Using a match with an option element from a vector

I'm trying to only print the first element of the vector if it contains something:

let mut optional_integers_vec: Vec<Option<i8>> = Vec::new();
match optional_integers_vec[0].unwrap() {
  Err(e) => println!("Nothing in the first element currently"),
  Ok(_) => println!("Vec contains in first element {}",optional_integers_vec[0].unwrap() ),
}

This produces the following error:
Err(e) ^^^^^^ expected i8, found enum Result
Ok(_) ^^^^^ expected i8, found enum Result

Option::unwrap() is primarily useful when you're certain that the value is Some, since it's an assertion that throws a panic on failure. To test whether or not the value is Some, you can match on it directly (Rust Playground):

  let optional_integers_vec: Vec<Option<i8>> = vec![Some(42)];
  match optional_integers_vec[0] {
      None => println!("Nothing in the first element currently"),
      Some(v) => println!("Vec contains in first element {v}"),
  }

(Note that this will panic if optional_integers_vec is empty.)

1 Like

You could do

optional_integers_vec.iter().nth(0).map(|maybe_first_element| {
  match maybe_first_element {
    Some(first_element) => {
      println!("first element was {first_element}")
    }
    None => println!("first element was None")
  }
}

That's better expressed as the_vec.first().

4 Likes

I would do something like this:

    let my_vec = vec![Some(1)];
    if let Some(num) = my_vec[0] {
        println!("{}", num);
    }

If you want a reference of the value inside the option just do this:

    let my_vec = vec![Some(1)];
    if let Some(num) = my_vec[0].as_ref() {
        println!("{}", num);
    }

But as a safety line, always check if the vector got a value or not before doing the above code or else your programe will panic!!

Note that this won't work for non-Copy types.

1 Like

then just get a reference of it like the code below it

How about this? (link to the playground)

let mut optional_integers_vec: Vec<Option<i8>> = Vec::new();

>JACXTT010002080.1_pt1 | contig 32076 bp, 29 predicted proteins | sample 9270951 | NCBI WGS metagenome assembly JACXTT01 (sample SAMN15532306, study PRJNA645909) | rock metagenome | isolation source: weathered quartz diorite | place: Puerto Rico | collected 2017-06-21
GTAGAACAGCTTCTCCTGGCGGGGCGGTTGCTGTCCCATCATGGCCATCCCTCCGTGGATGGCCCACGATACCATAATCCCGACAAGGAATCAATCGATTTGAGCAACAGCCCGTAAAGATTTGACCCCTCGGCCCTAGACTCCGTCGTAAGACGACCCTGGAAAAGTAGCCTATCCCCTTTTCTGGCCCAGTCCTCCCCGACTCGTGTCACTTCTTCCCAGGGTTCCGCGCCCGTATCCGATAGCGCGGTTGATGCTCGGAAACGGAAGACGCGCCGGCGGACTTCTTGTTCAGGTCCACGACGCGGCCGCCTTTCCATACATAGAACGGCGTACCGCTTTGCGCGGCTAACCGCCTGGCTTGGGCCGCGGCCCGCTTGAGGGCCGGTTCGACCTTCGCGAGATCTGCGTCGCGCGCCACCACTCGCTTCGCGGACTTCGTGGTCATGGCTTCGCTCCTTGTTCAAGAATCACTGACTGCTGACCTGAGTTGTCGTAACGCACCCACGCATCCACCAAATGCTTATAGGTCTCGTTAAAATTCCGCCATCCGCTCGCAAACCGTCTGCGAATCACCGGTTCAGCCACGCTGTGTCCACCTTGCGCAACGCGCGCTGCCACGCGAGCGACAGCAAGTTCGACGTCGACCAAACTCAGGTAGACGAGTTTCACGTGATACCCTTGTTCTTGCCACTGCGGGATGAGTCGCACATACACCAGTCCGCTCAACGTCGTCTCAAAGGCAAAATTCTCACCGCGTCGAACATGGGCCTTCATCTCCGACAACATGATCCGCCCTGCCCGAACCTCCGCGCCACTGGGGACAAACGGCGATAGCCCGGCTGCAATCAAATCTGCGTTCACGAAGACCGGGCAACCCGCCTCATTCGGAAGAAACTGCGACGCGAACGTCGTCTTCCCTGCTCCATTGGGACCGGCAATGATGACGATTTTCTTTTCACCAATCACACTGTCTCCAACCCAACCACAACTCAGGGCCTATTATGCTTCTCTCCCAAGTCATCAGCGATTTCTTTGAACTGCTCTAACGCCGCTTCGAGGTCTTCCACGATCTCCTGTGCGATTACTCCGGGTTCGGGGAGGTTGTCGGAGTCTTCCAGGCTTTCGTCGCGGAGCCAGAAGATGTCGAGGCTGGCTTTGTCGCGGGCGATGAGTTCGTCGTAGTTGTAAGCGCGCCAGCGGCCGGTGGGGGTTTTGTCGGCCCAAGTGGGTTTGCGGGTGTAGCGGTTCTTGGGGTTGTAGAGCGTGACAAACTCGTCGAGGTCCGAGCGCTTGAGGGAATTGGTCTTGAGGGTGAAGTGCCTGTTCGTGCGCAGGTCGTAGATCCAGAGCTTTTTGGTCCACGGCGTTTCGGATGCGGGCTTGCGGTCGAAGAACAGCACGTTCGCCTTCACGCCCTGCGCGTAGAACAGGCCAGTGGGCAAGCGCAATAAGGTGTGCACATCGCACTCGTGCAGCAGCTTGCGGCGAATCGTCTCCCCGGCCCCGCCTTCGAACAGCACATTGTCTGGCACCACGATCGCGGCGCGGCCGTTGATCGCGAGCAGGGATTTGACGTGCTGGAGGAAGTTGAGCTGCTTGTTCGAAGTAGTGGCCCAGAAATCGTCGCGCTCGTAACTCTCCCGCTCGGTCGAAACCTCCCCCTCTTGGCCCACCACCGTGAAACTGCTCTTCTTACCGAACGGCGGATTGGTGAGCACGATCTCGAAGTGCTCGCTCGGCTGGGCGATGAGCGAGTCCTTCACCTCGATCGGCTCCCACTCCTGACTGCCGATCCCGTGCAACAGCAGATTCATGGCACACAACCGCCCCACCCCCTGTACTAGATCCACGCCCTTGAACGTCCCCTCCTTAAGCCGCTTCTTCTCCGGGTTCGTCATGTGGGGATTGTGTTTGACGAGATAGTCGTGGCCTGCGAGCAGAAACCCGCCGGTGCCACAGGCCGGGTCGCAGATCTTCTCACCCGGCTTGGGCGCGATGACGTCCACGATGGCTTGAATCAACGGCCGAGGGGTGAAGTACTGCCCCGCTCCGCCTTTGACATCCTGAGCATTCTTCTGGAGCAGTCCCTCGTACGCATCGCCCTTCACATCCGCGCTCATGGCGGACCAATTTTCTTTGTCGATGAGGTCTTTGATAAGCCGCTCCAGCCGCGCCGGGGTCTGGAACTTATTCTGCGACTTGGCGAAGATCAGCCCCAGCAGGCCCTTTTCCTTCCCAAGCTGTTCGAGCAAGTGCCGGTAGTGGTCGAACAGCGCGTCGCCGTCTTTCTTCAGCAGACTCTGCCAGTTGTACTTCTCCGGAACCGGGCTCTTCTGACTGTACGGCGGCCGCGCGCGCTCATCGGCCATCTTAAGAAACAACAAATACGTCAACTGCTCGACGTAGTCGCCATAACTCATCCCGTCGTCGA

match &*optional_integers_vec {
  [] => println!("empty Vec"), 
  [None, ..] => println!("Nothing in the first element currently"),
  [Some(elt), ..] => println!("Vec contains in first element {elt}" ),
} 

This doesn't panic, clearly enumerates the possible cases, and doesn't require manually digging into the Vec and its elements since pattern matching does it for you.

5 Likes

Thanks, appreciate the advice on unwrap

Thanks I appreciate your replies, I'm learning new things every day

Thanks jjpe, I liked your solution the best.

I ended up putting it into a function like this, NB the compiler didn't like match veccy and suggested match veccy[..]:

fn first_el_print(veccy : &Vec<Option<i8>>){
  match veccy[..]{

    [] => println!("Vec is empty"),
    [None, ..] => println!("Nothing in first element"),
    [Some(elem), ..] => println!("Vec contains something in 1st element which is {}",elem),

  }
}

That gets called like this:

let mut optional_integers_vec: Vec<Option<i8>> = Vec::new();
first_el_print(&optional_integers_vec);

I'm pretty new to Rust, I would like to ask about where you used the address and the dereference together &*, I'm confused by that and haven't seen it before, is it a way of making certain that you get the address of the actual datastructure rather than say of its pointer?:

match &*optional_integers_vec

That's why you needed [..]. In case of Vec, these are two ways to convert it into borrowed slice: one is using Deref coercion (&*v first converts Vec<T> to [T] via dereference and then give back the &[T]), another - Index operator.

3 Likes

Thanks Cerber-Ursi, I appreciate the explanation.

Note that you shouldn't accept a &Vec as a function parameter. It is useless (an immutable vector doesn't have more API than a slice), and can actually hurt performance, because it forces the caller to have an actual owned vector, instead of just a slice. So if someone has, say, a stack-allocated array, which would deref to a slice just fine, you will force them to copy the array into a heap-allocated vector. Just accept a slice instead.

1 Like